Despite all the shame in the series, the main characters are actually really involved in each other’s happiness and want what’s best for themselves and the other. The best thing is how (initially) it wasn’t pitting Nagisa and Saki against each other for Naoya’s undivided affection like a harem series would, indicating an attempt at a different kind of romance to what we normally get in anime. That being said, it did eventually boil down to being a harem, and Nagisa and Saki eventually declare that they’re vying for total affection, despite the fact that they’re best friends at this point and have made their non-monogamy work really well for them despite their circumstances. Moments when Naoya declares his affection for them and his desire to make them happy are also among some of Girlfriend, Girlfriend’s best, as it shows a particular sensitivity one doesn’t expect from this show and the way it addresses it’s themes and tropes.
The characters in Girlfriend, Girlfriend are pretty simple and straightforward, maintaining their general personalities and outlooks on life throughout the series. The one who changes the most is arguably Milika, the third heroine of the series who finds out Naoya, Saki and Nagisa’s secret literally minutes after meeting them. She goes from holding them hostage with knowledge of their secret to falling in love with Naoya for some of the same reasons the other girls do.
Saki is depicted as someone who is capable and mature at school, but she’s different once you get to know her. She experiences many insecurities which are magnified when Naoya asks to date Nagisa, but she’s also critical of her perceived shortcomings (which are often the areas where Nagisa excels). She can be jealous and reactionary, but never tries to do things out of malice, even though the things she does can be rather outlandish. She tells Naoya that Milika’s increased attention is because she is in heat, something that “girls experience from time to time”, because she doesn’t want Naoya catching wind of the fact that Milika has actually developed feelings of her own for him.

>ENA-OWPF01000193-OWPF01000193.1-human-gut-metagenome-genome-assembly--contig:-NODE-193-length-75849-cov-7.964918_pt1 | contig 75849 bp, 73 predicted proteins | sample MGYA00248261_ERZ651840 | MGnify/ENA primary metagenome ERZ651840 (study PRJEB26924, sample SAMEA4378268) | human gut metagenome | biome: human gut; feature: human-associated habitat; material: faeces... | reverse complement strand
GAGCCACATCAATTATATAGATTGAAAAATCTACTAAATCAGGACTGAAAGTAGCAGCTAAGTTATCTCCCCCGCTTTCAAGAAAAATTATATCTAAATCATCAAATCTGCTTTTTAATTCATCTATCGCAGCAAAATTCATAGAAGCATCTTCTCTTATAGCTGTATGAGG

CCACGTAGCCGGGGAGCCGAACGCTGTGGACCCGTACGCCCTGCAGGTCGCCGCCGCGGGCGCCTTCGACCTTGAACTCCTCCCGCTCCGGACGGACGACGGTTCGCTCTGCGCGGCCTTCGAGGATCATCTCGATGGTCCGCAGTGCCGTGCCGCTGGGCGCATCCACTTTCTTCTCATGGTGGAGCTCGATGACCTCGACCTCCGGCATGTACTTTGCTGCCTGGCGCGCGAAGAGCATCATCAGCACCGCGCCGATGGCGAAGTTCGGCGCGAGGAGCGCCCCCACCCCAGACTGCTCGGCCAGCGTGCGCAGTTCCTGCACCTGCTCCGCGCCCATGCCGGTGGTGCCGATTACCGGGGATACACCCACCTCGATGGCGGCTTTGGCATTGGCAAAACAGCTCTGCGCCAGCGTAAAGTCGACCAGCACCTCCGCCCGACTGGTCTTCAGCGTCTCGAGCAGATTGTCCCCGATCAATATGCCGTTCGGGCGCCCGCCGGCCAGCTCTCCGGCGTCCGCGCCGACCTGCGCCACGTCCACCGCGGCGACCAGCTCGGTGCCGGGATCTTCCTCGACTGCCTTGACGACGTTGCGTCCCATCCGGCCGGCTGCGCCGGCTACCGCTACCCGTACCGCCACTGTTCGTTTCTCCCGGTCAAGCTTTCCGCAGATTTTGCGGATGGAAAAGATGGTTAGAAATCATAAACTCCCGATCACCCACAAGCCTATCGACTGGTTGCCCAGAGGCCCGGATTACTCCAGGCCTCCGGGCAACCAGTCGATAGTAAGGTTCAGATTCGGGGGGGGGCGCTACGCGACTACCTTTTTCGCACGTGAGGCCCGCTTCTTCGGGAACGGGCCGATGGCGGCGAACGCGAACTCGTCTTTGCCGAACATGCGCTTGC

Nagisa is someone who is depicted as a cute and thoughtful person who is particularly skilled at tasks around the home like cleaning and cooking. Her adorableness is what breaks down Saki’s guard in the beginning, as well as her honest and earnest feelings for Naoya. She’s wholesome from beginning to end, and she’s also not above making her relationship with Naoya secondary to his relationship with Saki. She sacrifices quality time the three of them could have spent together on their field trip when Saki’s best friend, Kiryuu Shino, becomes suspicious of Naoya’s “two-timing” and begins to investigate.
Nagisa acts as a decoy or pretends to be bumping into Naoya and Saki by chance while touring with Milika, who is trying to take bold steps towards furthering and nurturing her relationship with Naoya. This is part of Milika’s growth as a character, and her bravery in trying to win Naoya’s heart despite having had an unfavourable opinion of him at first is quite similar to that of Nakano Nino of The Quintessential Quintuplets, who, interestingly enough, is voiced by the same actor, Taketatsu Ayana.
Naoya is honest to a fault, straightforward to the point of lunacy, and extremely invested in trying to make things work with his girlfriends. This brazen honesty has gotten the main group into some wild situations, like when Milika overhears them talking about their relationship when she first meets them in the gym storage. It also makes his girlfriend gush sometimes, but most of the time, his open displays of affection towards Saki can be overwhelming. The dynamic Naoya ends up creating through inviting his girlfriends to live with him in the same house is interesting, because it’s not only that Saki and Nagisa are his girlfriends with their own individual relationships with him, but they develop a relationship with each other because their lives are so deeply intertwined.
The ending of Girlfriend, Girlfriend was a bit of a cliffhanger in certain aspects. While it feels conclusive enough, we still have questions answered about the true intentions of Kiryuu Shino, Saki’s best friend. It’s implied that she has a crush on Naoya too, but what does that mean? She reflects on her intentions, saying something about wanting to solidify Saki’s relationship with Naoya so that she can get over someone – is that someone Naoya? Or is it Saki? Will we ever know?
Kanojo mo Kanojo (Girlfriend, Girlfriend) is a fun series, no doubt, but there are a lot of things about it that could have been done a lot better, with a lot more sensitivity and thought. That’s not to say that we didn’t enjoy it, but that it could have been a much more significant moment for romance anime as a genre, perhaps even the start of more anime exploring non-monogamous relationships in a way that isn’t the age-old harem trope we’ve come to expect when the tags “comedy” and “romance” come together. What did you think about this Summer 2021 anime? Drop a comment below and share your thoughts!